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Group Territoriality, Dispersal and Population Persistence in an Endangered Species. Endangerment Loss of Required/Preferred Habitat Habitat Fragmentation Habitat Degradation Number of Territories Dispersal Distance Between Territories. Red-Cockaded Woodpecker. Picoides borealis.

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group territoriality dispersal and population persistence in an endangered species
Group Territoriality, Dispersal and Population Persistence in an Endangered Species

Endangerment

  • Loss of Required/Preferred Habitat
  • Habitat Fragmentation
  • Habitat Degradation

Number of Territories

Dispersal Distance Between Territories

red cockaded woodpecker
Red-Cockaded Woodpecker

Picoides borealis

Endangered 1985

- USFWS

Group Territoriality

Cooperative Breeding

Male Helpers

red cockaded woodpecker1
Red-Cockaded Woodpecker

Excavate Nesting Cavity

80+ Year-Old Pine, Heartwood

Endemic

Mature Pine Forests, Southeast

extinction causes
Extinction: Causes
  • Demographic Stochasticity

Among-Individual Variation

2. Environmental Stochasticity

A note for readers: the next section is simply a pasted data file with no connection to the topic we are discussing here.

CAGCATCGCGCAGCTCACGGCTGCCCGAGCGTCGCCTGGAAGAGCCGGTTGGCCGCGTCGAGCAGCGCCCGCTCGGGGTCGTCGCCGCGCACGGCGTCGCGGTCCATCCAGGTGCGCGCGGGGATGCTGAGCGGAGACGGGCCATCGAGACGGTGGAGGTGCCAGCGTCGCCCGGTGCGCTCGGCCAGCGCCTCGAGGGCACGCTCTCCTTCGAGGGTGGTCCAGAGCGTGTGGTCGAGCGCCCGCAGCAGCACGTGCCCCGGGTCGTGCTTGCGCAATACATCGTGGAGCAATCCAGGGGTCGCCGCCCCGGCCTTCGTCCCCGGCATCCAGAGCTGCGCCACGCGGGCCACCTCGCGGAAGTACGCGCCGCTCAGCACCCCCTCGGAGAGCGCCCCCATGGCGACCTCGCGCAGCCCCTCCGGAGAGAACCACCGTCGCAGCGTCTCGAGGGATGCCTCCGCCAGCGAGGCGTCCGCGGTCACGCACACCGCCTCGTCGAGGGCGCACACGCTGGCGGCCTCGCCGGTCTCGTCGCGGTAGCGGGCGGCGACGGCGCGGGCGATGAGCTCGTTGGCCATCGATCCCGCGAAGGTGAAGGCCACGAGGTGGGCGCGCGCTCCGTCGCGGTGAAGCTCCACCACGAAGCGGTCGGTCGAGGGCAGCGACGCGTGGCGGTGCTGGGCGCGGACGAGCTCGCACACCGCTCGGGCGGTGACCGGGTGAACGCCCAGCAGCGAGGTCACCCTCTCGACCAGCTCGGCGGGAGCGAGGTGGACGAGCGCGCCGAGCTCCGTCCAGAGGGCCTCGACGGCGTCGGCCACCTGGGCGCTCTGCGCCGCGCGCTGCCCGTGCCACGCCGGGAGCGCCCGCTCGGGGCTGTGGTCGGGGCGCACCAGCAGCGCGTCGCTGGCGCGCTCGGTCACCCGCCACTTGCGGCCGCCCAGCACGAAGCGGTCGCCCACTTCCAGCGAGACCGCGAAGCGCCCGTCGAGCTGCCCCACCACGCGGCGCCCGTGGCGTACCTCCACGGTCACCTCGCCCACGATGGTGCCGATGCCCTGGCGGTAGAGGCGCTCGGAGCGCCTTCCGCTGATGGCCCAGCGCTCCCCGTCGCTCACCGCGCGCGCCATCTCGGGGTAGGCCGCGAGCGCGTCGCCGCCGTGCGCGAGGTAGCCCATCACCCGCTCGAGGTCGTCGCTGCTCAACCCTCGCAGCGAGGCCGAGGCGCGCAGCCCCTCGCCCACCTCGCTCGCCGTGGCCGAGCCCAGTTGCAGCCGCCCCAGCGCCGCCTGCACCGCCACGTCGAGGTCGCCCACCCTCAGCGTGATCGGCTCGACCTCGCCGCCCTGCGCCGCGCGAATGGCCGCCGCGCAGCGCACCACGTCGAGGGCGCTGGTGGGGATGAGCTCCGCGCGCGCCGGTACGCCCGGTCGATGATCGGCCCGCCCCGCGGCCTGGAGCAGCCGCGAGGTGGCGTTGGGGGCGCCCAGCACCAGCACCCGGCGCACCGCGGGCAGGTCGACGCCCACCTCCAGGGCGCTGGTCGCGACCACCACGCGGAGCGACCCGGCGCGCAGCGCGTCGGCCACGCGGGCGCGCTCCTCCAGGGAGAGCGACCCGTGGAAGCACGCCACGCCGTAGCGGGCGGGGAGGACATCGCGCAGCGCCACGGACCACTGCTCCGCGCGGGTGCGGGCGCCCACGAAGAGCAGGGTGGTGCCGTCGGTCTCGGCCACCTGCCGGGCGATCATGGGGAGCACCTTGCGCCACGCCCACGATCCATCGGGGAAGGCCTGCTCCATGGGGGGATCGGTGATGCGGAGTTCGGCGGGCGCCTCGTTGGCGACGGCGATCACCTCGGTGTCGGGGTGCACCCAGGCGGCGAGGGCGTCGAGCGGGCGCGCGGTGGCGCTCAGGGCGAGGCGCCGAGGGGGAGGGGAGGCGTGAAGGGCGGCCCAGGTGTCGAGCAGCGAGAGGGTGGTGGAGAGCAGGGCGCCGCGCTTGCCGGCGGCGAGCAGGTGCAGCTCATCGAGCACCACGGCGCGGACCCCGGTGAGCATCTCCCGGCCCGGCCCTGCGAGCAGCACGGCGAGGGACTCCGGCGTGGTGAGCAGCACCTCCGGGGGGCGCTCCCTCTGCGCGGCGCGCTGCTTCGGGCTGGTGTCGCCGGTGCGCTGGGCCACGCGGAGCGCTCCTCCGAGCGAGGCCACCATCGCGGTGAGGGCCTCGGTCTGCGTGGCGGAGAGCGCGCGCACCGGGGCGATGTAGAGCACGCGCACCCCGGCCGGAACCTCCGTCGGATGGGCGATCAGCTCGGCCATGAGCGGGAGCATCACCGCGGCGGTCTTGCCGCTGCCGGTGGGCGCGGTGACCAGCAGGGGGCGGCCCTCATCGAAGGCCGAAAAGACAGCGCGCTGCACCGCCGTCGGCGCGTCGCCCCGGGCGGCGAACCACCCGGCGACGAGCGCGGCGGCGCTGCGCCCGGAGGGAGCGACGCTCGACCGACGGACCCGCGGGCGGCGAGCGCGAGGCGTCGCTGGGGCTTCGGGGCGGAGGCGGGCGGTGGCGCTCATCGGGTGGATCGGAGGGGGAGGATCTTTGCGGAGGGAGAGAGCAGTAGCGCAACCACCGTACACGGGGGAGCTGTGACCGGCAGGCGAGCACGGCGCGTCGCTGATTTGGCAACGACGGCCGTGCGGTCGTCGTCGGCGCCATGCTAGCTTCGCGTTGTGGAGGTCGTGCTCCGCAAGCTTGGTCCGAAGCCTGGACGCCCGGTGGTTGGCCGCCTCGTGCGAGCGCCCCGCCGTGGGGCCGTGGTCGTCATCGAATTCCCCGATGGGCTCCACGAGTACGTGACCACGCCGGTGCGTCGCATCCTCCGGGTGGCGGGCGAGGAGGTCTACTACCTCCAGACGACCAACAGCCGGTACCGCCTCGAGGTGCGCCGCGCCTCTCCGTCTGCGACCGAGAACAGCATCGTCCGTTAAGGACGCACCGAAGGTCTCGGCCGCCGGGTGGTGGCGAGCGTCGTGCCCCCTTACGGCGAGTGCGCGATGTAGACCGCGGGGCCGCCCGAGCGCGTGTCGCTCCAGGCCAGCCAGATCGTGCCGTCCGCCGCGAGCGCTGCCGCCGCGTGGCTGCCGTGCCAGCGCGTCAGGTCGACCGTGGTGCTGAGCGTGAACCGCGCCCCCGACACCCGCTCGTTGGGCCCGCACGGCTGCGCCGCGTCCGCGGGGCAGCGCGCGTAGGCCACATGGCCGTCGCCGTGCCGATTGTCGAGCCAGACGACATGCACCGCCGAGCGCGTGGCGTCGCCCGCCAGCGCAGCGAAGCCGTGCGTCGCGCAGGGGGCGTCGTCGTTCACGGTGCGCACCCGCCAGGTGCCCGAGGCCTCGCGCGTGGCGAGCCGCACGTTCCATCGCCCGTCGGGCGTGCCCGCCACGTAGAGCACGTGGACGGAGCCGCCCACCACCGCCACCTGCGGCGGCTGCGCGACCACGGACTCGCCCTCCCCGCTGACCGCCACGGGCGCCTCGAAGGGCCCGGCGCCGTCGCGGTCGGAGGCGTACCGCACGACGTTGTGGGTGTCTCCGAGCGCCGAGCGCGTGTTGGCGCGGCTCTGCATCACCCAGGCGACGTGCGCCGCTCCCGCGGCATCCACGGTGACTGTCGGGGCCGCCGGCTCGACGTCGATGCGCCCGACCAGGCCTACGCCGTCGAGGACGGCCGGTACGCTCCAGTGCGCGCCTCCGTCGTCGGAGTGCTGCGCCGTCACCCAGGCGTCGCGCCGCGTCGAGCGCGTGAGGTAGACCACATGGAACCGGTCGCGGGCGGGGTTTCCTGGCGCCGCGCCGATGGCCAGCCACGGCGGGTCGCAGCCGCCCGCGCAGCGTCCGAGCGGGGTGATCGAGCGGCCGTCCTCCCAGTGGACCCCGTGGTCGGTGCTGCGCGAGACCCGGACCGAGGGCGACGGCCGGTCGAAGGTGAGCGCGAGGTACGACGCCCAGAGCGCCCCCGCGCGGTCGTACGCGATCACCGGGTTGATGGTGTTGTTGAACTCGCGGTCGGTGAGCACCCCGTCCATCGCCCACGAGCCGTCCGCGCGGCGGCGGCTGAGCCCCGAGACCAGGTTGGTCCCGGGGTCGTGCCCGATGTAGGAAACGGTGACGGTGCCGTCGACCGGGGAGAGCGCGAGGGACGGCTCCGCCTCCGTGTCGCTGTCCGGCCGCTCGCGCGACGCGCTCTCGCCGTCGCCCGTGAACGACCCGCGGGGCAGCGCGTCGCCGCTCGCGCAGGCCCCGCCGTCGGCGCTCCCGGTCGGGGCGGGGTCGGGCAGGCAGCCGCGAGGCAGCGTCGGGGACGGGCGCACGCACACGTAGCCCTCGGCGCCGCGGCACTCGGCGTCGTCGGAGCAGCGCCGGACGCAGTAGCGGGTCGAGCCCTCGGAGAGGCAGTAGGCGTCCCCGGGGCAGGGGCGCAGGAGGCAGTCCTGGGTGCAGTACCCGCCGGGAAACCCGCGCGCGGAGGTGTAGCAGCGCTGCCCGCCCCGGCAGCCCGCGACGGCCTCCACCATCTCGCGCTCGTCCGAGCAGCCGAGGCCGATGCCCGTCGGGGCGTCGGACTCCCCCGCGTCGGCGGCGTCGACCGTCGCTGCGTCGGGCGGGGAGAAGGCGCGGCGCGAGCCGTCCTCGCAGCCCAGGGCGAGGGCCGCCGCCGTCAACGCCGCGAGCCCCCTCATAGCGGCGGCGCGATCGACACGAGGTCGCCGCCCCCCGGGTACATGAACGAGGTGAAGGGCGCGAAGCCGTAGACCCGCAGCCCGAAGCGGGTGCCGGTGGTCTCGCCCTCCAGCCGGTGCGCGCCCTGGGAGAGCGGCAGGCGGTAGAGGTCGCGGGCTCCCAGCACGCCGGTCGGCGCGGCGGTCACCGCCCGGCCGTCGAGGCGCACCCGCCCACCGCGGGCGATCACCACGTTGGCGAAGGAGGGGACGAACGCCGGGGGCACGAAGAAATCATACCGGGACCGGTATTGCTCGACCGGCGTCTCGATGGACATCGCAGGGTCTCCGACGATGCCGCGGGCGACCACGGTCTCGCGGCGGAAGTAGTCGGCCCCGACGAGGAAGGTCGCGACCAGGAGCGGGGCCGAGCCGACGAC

Among-Generation Variation

3. Catastrophe

4. Inadequate Genetic Variation

avoid extinction viable population
Avoid Extinction: Viable Population

Commonly Large Enough to Withstand Demographic and Environmental Stochasticity

Catastrophe Difficult to Plan

Red-cockaded Woodpecker

USFWS: Large Enough to Avoid Loss Alleles Thru Genetic Drift

red cockaded woodpecker2
Red-Cockaded Woodpecker

Recovery Plan

  • Preserve Breeding Habitat and Establish New Populations
  • Maintain Viable Local Populations

Challenges

  • Habitat Loss (Fewer Territories)
  • Fragmentation (Greater Dispersal Distance)
red cockaded woodpecker3
Red-Cockaded Woodpecker

Letcher, Priddy, Walters & Crowder (1998)

Biol. Conservation 86:1 – 14.

  • Between-Sex Behavioral Differences in Dispersal
  • Territory Availability
  • Spatial Aggregation of Territories

“Clumped”  Reduced Dispersal Distance

letcher priddy walters crowder 1998 biol conservation 86 1 14
Letcher, Priddy, Walters & Crowder (1998)Biol. Conservation 86:1 – 14.

Territories “fixed” by availability of old trees

Breeding pair and non-breeding helpers

Competition for breeding status/territory

Female fledglings disperse, long distance

Male fledglings remain as helpers

Breed on natal territory

Disperse, short distance

letcher priddy walters crowder 1998 biol conservation 86 1 141
Letcher, Priddy, Walters & Crowder (1998)Biol. Conservation 86:1 – 14.

J. Walters: 25 yrs.; behavior and life histories

> 200 groups in North Carolina

> 2000 individuals

Data to parameterize demography/conservation model

Territory number (habitat loss)

Spatial pattern (dispersal distances)

letcher priddy walters crowder 1998 biol conservation 86 1 145
Letcher, Priddy, Walters & Crowder (1998)Biol. Conservation 86:1 – 14.

Population Persistence

Clutch size (obvious)

Female Dispersal (Long Distance)

Avoid Mortality, Find Breeding Opportunity

Number of Territories

Male Dispersal (Short Distance)

Find/Compete Breeding Opportunity

Spatial Aggregation of Territories